Three New Linear Intrusions in Goa will Fragment Western Ghats

Nandini Velho and #SaveMollemGoa
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A student protesting the projects and the arrests
People from all walks stood in solidarity when there was news about an FIR filed against citizens protesting the three projects.

On April 7 2020, the ministry of environment and forests (MoEF) cleared three infrastructure projects during a standing committee meeting via video conference of the National Board for Wildlife (NBWL), namely:

  1. The 400 KV High Tension Line, cutting through both protected areas (PAs) — Mollem National Park and the Bhagwan Mahaveer Wildlife Sanctuary.
  2. Double-tracking of the railway line from Vasco to Castle Rock, which hits two segments of Bhagwan Mahaveer Wildlife Sanctuary.
  3. The National Highway expansion damaging both the protected areas. 

This triggered a public outrage in the state with Goans highly concerned about the destruction of biodiversity, especially the felling of tens of thousands of trees.

The projects demand destruction and evacuation of areas outside the protected areas as well. These include lands within the declared Ecologically Sensitive Areas (ESA) of the Western Ghats, some rich forests and ancestral farms and ancient heritage homes. As a sign of things to come, a natural forest comprising 2670 trees was illegally cleared for an electricity substation connected with one of the projects. The total number of forest trees to be felled as per form II declaration by all pending 10 forest diversion proposals related to these projects across 377.891 ha in Goa is 100,249, bulk of which fall within the two protected areas. (The state government, however, claims the number of trees to be felled for all three projects is 68,814, which is undoubtedly substantial).

PROJECT 1: A new 400 kV line from Karnataka to Goa “to provide n+1+1 redundancy for Goa and meet additional demand.”

The deforested area in Sangod, with felling of over 2000 trees, at the proposed site for the 400kv substation.

Why it is not needed: Goa today has adequate power for at least another 5 years. According to a note on the Goa Electricity Department’s website, many of today’s problems are more to do with the power distribution infrastructure already installed in Goa. Goa can reduce or meet its power demand to a significant extent through a decentralised, progressive energy policy, but no efforts have been made. Further, a technically and environmentally superior alternative already exists (Kolhapur-Mapusa). However, the project proponents have deliberately chosen a new alignment that will cut through the most biodiverse part of Goa — a National Park, and a Wildlife Sanctuary, plus forest diversions outside the PAs for transmission lines.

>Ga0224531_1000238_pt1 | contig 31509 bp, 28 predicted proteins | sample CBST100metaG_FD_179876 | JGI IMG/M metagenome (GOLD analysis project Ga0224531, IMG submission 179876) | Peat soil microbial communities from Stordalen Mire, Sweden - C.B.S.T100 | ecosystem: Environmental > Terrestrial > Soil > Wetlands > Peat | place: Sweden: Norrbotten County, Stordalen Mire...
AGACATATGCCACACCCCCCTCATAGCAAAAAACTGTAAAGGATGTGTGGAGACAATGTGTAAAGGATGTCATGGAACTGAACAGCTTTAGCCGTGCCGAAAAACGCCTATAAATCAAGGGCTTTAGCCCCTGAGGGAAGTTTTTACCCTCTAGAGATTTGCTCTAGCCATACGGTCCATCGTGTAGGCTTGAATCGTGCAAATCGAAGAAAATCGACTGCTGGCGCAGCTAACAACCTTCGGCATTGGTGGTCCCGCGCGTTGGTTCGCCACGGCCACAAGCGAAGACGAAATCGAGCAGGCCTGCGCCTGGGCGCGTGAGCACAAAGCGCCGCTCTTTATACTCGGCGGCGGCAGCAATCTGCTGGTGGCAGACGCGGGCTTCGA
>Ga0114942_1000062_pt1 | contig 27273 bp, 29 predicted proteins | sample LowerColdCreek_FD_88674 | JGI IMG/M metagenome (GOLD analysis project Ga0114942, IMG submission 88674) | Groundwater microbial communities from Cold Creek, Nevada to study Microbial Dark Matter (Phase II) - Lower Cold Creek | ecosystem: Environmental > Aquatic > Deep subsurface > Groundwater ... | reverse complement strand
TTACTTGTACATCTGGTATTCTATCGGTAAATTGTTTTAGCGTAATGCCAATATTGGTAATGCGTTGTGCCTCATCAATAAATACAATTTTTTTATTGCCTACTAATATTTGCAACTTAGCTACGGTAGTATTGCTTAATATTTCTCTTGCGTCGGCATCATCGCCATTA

PROJECT 2: Doubling the existing railway line to increase capacity for goods traffic.

On 2nd November 2020, over 5000 Goans protested at midnight on railway tracks against Goa being turned into a coal hub and double-tracking of the railway line (Vasco to Castle Rock) © Chevon Rodrigues.

Why it is not needed: Goa has no pressing need or utility for the doubling of the railway line and citizens have repeatedly asked their elected representatives about the public benefit of these projects. Goa government (including the Chief Wildlife Warden) firmly opposed the proposal in a written note in 2013. Certainly, a new alignment that will cut through the most bio-diverse part of Goa — a National Park, a Wildlife Sanctuary and declared ESA of the Western Ghats under EPA 1986 — is wholly indefensible from all angles.

PROJECT 3: Doubling the national highway 748/4A from Panaji (Goa) to Belgavi (Karnataka) to increase capacity for goods (coal) traffic.

These three projects threaten Goa’s largest and oldest protected areas. Students have written to the CEC calling for these forests to protected as they are their natural laboratories and spaces important to their mental wellbeing.

Why it is not needed: There are 3 routes used for traffic between Goa and Karnataka. The Anmod segment is not preferred by travellers since it is the longest. The Travel and Tourism Association of Goa and more than 150 business holders have asked about the rationale of these projects, as they will affect tourism. The proposal is misnamed “road widening”, but involves a new alignment on viaducts in untouched sanctuary habitat. This is not acceptable as it leads to further destruction, disturbance and fragmentation of the sanctuary.

See documents on each of these projects (on the top right) for more details and download.

See below visuals created by students used widely for social media and protests (more on the Instagram feed: @mymollem.goa). 

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